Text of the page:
Monday, 30 November 2015

And the name of the game is...

A few more sessions and I've managed to reverse-engineer and implement enough to render the first room which, incidentally, contains no foreground objects. If this screen shot isn't enough to give the game away, then you need to hand back your Retro Gamer T-shirt.

A seminal title for the ZX Spectrum
At this point I'm obviously not concerned with colour. Technically the bitmaps are all monochrome and the game sets the attribute (ink) for different areas on the screen. Besides, not unlike Lode Runner, the game is perfectly playable in monochrome as is evident from the BBC Micro port.

Recent developments include identification and partial commenting of the recursive sprite/object priority-encoder algorithm (which I've yet to port) and - quite obviously - the 3D-to-2D translation and rendering routine.

For reasons not readily apparent to me, each of the game's sprites has a routine that tweaks the display coordinates; some are hard-coded and some depend on other factors. Why at least the hard-coded values weren't implicit in the sprite data is beyond me...

Next step is to render a room with foreground objects, which are handled differently to the background objects since multiples of which can appear anywhere in the room, and can also move around. However I believe I've already reverse-engineered most of that logic already. Like the background objects, it'll be a matter of implementing all the per-sprite tweaks that will take most of the time.

Still a few holes in my understanding of the data structures and variables but it's all coming together and I feel I'm heading towards the home stretch; less analysis and more handle-cranking - which isn't a bad thing. I still find the idea of a 6809 port a little daunting, but it's also a good chance to hone my 6809 coding skillz.

Friday, 27 November 2015

Chipping away slowly

Still progressing, even if slowly, each time I open up the disassembly to look at it.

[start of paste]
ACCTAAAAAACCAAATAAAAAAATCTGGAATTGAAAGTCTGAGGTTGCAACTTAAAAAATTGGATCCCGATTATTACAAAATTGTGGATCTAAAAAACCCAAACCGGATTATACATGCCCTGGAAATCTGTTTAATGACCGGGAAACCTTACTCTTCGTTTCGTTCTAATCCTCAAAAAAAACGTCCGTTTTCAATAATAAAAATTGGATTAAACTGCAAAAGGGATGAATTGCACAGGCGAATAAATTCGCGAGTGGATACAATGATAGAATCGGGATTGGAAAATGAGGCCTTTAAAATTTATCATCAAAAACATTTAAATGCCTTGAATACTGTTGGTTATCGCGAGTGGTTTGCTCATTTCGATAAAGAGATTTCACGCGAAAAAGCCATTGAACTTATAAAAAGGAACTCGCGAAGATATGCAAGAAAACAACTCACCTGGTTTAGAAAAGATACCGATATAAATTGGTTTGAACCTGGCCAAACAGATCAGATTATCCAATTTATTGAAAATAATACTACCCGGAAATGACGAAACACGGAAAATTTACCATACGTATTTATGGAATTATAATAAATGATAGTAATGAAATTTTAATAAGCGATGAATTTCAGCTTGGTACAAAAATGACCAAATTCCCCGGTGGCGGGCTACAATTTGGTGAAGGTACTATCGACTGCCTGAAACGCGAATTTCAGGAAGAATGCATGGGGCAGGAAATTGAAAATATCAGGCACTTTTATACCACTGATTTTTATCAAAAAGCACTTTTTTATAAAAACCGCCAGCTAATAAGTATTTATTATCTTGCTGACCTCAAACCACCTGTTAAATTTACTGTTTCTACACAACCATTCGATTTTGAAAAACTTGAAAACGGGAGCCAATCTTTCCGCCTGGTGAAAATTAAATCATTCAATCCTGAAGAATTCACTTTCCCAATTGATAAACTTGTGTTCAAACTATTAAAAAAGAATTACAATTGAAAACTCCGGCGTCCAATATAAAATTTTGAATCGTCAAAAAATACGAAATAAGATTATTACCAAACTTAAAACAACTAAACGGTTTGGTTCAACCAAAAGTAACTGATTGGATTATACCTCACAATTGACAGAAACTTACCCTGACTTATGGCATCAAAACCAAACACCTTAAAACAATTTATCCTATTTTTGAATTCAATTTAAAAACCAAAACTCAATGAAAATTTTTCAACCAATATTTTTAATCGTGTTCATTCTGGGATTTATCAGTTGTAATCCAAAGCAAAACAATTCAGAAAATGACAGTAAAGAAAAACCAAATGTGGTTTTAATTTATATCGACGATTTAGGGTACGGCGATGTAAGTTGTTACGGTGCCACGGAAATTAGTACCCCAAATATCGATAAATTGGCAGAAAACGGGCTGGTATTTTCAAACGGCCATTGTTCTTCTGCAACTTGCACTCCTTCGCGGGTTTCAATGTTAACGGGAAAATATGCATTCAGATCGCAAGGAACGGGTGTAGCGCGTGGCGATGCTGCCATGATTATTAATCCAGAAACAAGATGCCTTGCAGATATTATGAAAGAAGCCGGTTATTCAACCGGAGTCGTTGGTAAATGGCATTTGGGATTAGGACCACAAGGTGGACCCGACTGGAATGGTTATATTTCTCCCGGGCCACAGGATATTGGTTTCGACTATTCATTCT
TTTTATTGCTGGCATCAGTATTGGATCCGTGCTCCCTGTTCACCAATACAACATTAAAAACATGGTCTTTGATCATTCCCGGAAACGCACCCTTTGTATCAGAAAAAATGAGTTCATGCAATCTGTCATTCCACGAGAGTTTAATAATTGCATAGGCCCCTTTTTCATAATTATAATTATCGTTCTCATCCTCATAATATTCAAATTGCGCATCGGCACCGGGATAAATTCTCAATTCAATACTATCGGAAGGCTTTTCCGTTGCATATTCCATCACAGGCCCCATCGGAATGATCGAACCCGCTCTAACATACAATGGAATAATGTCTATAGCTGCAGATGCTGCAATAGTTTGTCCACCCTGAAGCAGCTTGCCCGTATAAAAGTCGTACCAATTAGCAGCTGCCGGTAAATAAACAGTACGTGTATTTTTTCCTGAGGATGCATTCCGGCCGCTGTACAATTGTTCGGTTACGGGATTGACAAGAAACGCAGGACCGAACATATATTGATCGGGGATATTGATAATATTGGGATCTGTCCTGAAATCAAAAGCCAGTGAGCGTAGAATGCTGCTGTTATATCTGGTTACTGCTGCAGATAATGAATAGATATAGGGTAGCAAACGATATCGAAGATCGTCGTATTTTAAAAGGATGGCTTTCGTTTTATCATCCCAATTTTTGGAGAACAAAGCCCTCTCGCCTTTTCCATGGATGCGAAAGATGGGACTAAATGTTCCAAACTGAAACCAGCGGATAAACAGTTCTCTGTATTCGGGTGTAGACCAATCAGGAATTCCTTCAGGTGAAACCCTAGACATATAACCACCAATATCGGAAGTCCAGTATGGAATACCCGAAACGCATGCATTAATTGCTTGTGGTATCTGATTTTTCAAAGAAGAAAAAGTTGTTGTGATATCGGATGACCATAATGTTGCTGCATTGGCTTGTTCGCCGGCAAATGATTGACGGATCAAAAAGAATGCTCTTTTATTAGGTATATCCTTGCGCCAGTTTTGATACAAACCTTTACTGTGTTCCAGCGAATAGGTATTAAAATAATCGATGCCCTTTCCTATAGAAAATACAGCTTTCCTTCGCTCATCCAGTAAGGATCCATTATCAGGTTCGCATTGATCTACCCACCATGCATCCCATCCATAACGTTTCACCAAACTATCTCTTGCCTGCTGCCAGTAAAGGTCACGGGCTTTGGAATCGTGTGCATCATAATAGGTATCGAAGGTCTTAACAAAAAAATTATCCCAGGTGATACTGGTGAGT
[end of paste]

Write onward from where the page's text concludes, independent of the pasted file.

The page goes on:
I mentioned in a previous post a 'related' project; I'll talk about it more now since I had a closer look at it today.

The project involved modifying a ZX Spectrum emulator specifically for this game in order to render the screen using the OpenGL library on a modern platform - pretty interesting idea! Tonight I decided to read up on the technical details of the project - written in Spanish - and learned a thing or two about it. There's even information on the game in there that contradicts what I've read on another site, and I suspect that when I've digested it fully it may actually clear up some confusion I've had thus far in certain areas.

Technical details aside, the rendering algorithm looks a lot simpler and cleaner in C code. Unfortunately at this point, sections of it don't appear to bear any resemblance whatsoever to the original Z80 code; at least I can't find the corresponding implementation. To further obfuscate matters, the code - comments, variables and functions - is written entirely in Spanish. Early days yet, however.

Regardless, I have a feeling that I'm not too far off a breakthrough and although there's a fair amount of code to implement in C before I can render all of the game's screens, at the same time I'm also pretty confident that it will only take a small amount of code to render one specific location.

Tuesday, 24 November 2015

Jumping the gun

Further analysis of the code reveals a very different story to that I painted last post. I am, in fact, quite a way off from being able to render a screen accurately. Indeed, the amount of code I need to reverse-engineer before being able to render came as quite a shock! I assumed that most of the remaining code was to handle special objects and AI; however every object to be rendered calls into a jump table that calls common routines at least 2 layers deep, and all are rife with magic numbers.

I'm sure though, that I only have to understand a handful of them before the rest of them simply fall into place. And that is what I attempted to do tonight, with moderate success. Still, I've only just scratched the surface.

The up side is that once I can render a screen, there's not much of the game left to reverse-engineer. Underneath the impressive graphics, the game mechanic is deceptively simple; something later games in the series built upon with an enhanced engine.

One other thing I now understand; there is a utility available that supposedly lets you dissect the game's graphics and data structures, allowing you to study sprites, objects, room contents, and the entire map - the ultimate idea being that you could update or create your own game within the confines of the existing data structures. The only thing is, the menu option to render the room doesn't actually do anything!

Well that's because you have to reverse-engineer pretty much the entire game to actually render a single room and notably, the game disassembly available on the same site covers around 5-10% of the game code. No doubt I'm not the first one to be taken by surprise!